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Voyageurs National Park
Close your eyes and imagine you are dropped into the middle of your favorite national park. What do you see? What do you hear? If you ask this question of an average visitor to Voyageurs National Park, you might get a variety of responses: “I imagine relaxing in my canoe, watching the sun set over a pristine northern lake.” “I smell walleye cooking over a crackling campfire at my shoreline campsite.” “I hear loon calls echoing across a still, dark lake.” For many visitors, these sights, sounds, and smells define the Voyageurs experience. But there are also a hardy few who have learned that idyllic summers are only half of what Voyageurs has to offer.
As the sun slowly retreats to the south, a few minutes each day are lost. Eagles, loons, and most everything with wings depart for warmer waters. Black bears feast to bulk up for their winter slumber. The first (and second, and third…) dusting of snow coats the forest floor. A thickening sheen of ice tops the lake surfaces. Winter has arrived. Voyageurs begins anew.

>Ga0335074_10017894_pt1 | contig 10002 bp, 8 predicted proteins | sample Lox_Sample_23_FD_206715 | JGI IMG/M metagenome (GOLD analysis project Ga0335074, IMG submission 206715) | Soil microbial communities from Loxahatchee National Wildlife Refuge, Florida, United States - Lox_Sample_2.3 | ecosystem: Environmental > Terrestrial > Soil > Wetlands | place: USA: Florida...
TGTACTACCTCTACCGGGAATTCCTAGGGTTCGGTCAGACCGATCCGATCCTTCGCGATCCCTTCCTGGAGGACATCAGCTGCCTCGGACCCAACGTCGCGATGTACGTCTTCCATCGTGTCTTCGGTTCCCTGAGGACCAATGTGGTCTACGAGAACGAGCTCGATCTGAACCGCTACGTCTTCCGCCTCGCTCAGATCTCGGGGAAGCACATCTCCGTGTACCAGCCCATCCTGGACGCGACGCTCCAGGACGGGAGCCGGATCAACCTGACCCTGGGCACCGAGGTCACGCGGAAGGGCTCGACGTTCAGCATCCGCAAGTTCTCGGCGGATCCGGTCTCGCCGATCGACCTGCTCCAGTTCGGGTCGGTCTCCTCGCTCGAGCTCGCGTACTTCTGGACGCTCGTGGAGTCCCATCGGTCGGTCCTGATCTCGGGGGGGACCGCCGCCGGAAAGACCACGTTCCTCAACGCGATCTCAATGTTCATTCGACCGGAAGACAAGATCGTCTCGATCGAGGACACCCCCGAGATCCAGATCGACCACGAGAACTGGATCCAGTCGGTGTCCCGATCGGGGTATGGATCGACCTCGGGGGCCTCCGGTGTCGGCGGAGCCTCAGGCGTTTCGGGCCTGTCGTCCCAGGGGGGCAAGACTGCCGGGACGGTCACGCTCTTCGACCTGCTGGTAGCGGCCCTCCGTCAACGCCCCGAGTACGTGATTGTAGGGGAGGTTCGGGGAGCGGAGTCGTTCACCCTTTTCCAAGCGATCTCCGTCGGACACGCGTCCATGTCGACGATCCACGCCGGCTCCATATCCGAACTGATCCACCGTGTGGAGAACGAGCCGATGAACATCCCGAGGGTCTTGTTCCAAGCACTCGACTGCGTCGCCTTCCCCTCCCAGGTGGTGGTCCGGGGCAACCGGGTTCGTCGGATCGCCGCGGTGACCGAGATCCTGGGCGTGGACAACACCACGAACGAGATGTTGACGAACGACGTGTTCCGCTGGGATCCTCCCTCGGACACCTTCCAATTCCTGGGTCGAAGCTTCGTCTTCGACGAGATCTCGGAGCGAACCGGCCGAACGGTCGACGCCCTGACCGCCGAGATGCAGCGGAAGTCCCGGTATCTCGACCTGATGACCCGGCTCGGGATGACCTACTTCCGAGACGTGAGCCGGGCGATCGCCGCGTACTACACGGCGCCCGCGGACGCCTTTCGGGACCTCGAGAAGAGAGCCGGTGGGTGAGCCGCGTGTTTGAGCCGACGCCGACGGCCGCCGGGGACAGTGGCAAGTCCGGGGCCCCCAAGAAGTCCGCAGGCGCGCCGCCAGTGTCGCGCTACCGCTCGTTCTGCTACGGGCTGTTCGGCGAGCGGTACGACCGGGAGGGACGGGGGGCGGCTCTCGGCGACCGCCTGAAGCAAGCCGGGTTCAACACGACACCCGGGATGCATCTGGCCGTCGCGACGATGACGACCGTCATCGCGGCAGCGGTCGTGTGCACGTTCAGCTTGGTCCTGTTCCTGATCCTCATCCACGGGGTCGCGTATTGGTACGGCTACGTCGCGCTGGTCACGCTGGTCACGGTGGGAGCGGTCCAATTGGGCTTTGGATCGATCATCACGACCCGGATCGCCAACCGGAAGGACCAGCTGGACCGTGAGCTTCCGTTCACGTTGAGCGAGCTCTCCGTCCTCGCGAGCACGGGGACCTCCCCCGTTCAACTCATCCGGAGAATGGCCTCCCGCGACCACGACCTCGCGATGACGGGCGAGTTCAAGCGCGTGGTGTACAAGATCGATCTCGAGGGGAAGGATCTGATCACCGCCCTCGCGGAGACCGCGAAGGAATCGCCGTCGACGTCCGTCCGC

What experiences last in the memories of wintertime visitors to Voyaguers National Park? Is it the silence of a gentle snowfall, broken only by the quiet patter of falling snowflakes? Is it the unexpected discovery of wolf prints in the snow along a trail (or the deer prints they follow)? Is it the sound of fresh, unbroken snow crunching under snowshoes? Is it the first few tentative seconds on an ice road after driving off of land? Is it the whoosh of cross-country skis gliding along the Black Bay Ski Trails? Is it the warm cup of hot chocolate after a numbing snowmobile ride to the Rainy Lake Visitor Center?
All these experiences can be yours during a winter visit to Voyageurs. The Rainy Lake Visitor Center is open year-round and has free snowshoes available to borrow. Cross-country skis, boots, and poles are also available for checkout and are free for children under 16 years old. Or bring your own skis, snowshoes, snowmobile, or ice fishing equipment and set out from your favorite spot on the Rainy Lake Ice Road. Just like a summertime visit, a winter journey to Voyageurs has endless possibilities.
Of course, as days grow longer, birds soon arrive from their winter retreats. Black bears awaken as snow melts and the frozen lakes revert to water. The sun returns north, and so do visitors; 85-90 percent of Voyageurs’ annual visitation occurs during the months from May through September. Memories will be created every day, whether from watching a bald eagle dive for fish, listening to the howl of a wolf pack from a forested campsite, or napping or relaxing with a book in a hammock along the lakeshore.
As winter returns again, you don’t need to sit idly by the fireplace with only memories of summertime. Come experience a winter in Voyageurs National Park and discover everything else the park has to offer.
By Matt Holly, Park Guide, Voyageurs National Park